Excerpt from the December 9, 2016 issue of PUR's Utility Regulatory News
Seeking to avoid a recurrence of the prolonged and widespread power outages that millions of New Jersey citizens endured in the aftermath of 2012's Super Storm Sandy, the New Jersey Board of Public Utilities, BPU, has endorsed a study and report proffered by its staff which recommended that electric utilities in various designated counties within the state embark on an initiative to add microgrid facilities to their systems.
In support of its decision, the board cited the experience of Princeton University during the 2012 weather event and contrasted it to the Town of Princeton's experience. The board related that because the university had long maintained its own combined heat and power unit, CHP, the school had sufficient generational capability to keep the lights on and its buildings open, while the surrounding town, which had no source of backup generation, remained without electric service for days.
The report states that following Sandy, various local governmental agencies sought state assistance in establishing alternative sources of generation for those times when mainline power sources fail. Board staff listed requests totaling eight hundred megawatts of backup capacity at an estimated cost of upwards of five hundred million dollars. Board staff said that a few localities have been successful in installing the requisite additional capacity, but as a whole, the state's need for backup generation systems at critical facilities remains largely unmet.
Consequently, board staff determined that microgrids, whether based on CHP, fuel cell, solar, or some other technology, offer the promise of increased system resiliency. According to the BPU staff study, microgrids encompass not only enhanced reliability benefits, but also environmental ones, as they can supplement or even replace conventional fossil fuel-fired generation during normal "blue sky" days as well as during "dark sky" major weather events or other emergency situations.
The report notes that, especially with CHP-based microgrids, energy efficiency is advanced as well. As an example, board staff noted that a CHP system can be about twice as efficient as a traditional generating facility because CHP units can use the heat byproduct for some other purpose, such as actual space heating.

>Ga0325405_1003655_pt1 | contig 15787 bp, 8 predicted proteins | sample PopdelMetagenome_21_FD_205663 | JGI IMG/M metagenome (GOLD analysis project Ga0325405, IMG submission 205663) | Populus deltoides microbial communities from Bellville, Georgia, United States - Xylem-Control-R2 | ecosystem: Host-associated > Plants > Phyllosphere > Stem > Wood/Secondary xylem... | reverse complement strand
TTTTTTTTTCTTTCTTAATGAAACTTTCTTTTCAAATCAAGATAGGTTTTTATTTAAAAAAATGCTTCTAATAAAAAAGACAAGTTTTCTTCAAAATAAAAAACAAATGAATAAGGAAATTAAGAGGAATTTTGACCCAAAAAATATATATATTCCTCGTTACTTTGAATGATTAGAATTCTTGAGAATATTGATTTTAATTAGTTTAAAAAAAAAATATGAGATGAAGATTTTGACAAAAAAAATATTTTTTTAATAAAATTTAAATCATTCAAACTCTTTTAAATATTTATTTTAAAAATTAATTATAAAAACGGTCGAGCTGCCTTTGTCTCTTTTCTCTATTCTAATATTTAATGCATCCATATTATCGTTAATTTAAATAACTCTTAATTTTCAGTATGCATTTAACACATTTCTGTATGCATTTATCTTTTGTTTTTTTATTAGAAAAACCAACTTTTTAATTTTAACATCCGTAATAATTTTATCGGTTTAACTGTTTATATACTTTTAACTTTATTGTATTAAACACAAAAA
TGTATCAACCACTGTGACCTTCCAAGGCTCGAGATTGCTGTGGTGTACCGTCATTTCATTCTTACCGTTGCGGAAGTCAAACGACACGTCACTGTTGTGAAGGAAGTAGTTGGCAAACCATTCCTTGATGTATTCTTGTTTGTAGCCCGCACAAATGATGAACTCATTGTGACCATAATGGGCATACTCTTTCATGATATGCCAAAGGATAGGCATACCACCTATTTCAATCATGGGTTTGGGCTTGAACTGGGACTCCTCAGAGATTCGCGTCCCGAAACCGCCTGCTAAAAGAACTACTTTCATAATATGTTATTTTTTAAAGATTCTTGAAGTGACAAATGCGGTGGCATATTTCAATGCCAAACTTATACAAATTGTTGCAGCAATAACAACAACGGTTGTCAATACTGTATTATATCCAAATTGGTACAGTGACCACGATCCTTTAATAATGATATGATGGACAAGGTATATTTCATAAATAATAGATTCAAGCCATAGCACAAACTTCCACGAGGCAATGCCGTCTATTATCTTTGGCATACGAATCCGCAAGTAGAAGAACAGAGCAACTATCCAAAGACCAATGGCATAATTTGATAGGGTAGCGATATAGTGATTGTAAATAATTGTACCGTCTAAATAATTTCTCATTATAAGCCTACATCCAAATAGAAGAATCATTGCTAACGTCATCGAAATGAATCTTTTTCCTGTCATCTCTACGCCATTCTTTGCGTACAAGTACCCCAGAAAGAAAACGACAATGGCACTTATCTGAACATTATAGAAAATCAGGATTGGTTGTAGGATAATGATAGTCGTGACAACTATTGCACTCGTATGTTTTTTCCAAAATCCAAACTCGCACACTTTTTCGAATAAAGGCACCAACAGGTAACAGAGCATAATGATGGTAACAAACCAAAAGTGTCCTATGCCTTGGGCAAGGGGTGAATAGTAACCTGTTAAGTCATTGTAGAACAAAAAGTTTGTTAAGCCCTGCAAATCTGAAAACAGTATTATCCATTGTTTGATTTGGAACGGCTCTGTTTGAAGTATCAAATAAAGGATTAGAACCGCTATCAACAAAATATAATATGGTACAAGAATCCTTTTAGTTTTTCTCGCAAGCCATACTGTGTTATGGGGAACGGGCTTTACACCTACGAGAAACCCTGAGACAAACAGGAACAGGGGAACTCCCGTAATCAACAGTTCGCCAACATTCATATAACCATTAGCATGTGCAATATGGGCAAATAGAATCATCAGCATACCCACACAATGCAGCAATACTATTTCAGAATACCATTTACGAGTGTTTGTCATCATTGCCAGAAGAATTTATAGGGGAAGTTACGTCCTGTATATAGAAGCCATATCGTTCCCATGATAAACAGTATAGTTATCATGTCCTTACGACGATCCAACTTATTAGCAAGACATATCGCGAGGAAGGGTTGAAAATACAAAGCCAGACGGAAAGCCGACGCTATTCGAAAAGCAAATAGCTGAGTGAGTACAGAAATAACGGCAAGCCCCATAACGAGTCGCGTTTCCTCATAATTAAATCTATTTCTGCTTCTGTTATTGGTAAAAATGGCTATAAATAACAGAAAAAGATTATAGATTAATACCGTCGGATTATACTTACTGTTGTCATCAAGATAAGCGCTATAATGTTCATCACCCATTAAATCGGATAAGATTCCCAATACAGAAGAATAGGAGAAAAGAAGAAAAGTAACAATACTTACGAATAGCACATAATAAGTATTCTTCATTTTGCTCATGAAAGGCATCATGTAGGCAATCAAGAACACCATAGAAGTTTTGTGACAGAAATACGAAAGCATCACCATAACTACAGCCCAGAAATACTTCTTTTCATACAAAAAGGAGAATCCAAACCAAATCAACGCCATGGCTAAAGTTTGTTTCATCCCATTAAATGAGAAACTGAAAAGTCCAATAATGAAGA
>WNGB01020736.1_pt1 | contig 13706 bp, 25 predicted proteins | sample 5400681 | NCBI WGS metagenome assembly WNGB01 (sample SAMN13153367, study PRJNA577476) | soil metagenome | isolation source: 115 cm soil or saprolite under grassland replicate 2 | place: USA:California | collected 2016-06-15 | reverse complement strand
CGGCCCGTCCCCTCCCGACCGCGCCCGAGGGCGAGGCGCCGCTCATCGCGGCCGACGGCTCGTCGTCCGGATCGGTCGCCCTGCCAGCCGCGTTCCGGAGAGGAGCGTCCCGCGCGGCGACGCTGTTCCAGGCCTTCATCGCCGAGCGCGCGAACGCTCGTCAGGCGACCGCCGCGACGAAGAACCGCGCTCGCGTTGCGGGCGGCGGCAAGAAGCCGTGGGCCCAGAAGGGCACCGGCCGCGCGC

According to BPU staff's findings, it clearly would be in the public interest and in comportment with the state's energy policies and laws for the four electric utilities serving the state to commence the process of designing and constructing community-centric microgrid projects. Optimally, such "town center" developments would be located at or near such critical municipal or county sites as police, fire, or other emergency response stations; administrative buildings; hospitals and other healthcare facilities; and water and wastewater treatment plants. As to that latter category, the report underscored the fallout that came when sewage treatment centers across New Jersey lost power after Sandy, allowing large quantities of raw sewage to enter the state's water supply.
Board staff related that the Federal Emergency Management Agency, FEMA, had identified nine New Jersey counties as most affected by Sandy as well as most vulnerable to future storms. They likewise had been declared most in need of reclamation and infrastructure improvements.
The report therefore urges the utilities to concentrate their initial efforts on those nine jurisdictions. The board said it agreed with its staff's assessment that each electric utility should craft at least one town center microgrid system within its territory, with a special emphasis on the nine FEMA-designated counties.
The board similarly concurred with its staff's assertions that the time is ripe for investments in microgrids, as the cost of solar, wind, and other distributed generation technologies has been steadily decreasing while energy policies nationwide have been increasingly promoting renewable resources.
The board further acknowledged the propriety of its staff's suggestion that the utilities be directed to continue to make progress in rolling out their advanced metering infrastructure, AMI, and other smart meter/smart grid facilities. From the BPU's perspective, microgrids will produce the greatest benefits when AMI is deployed simultaneously.
The four utilities entrusted with fulfilling the town center microgrid construct are Atlantic City Electric Company, Jersey Central Power & Light Company, Public Service Electric & Gas Company, and Rockland Electric Company. Not surprisingly, the nine FEMA-identified counties that are the focus of the microgrid strategy are those that are along New Jersey's coastline: Atlantic, Bergen, Cape May, Essex, Hudson, Middlesex, Monmouth, Ocean, and Union.
Microgrid Report, November 30, 2016, New Jersey Board of Public Utilities
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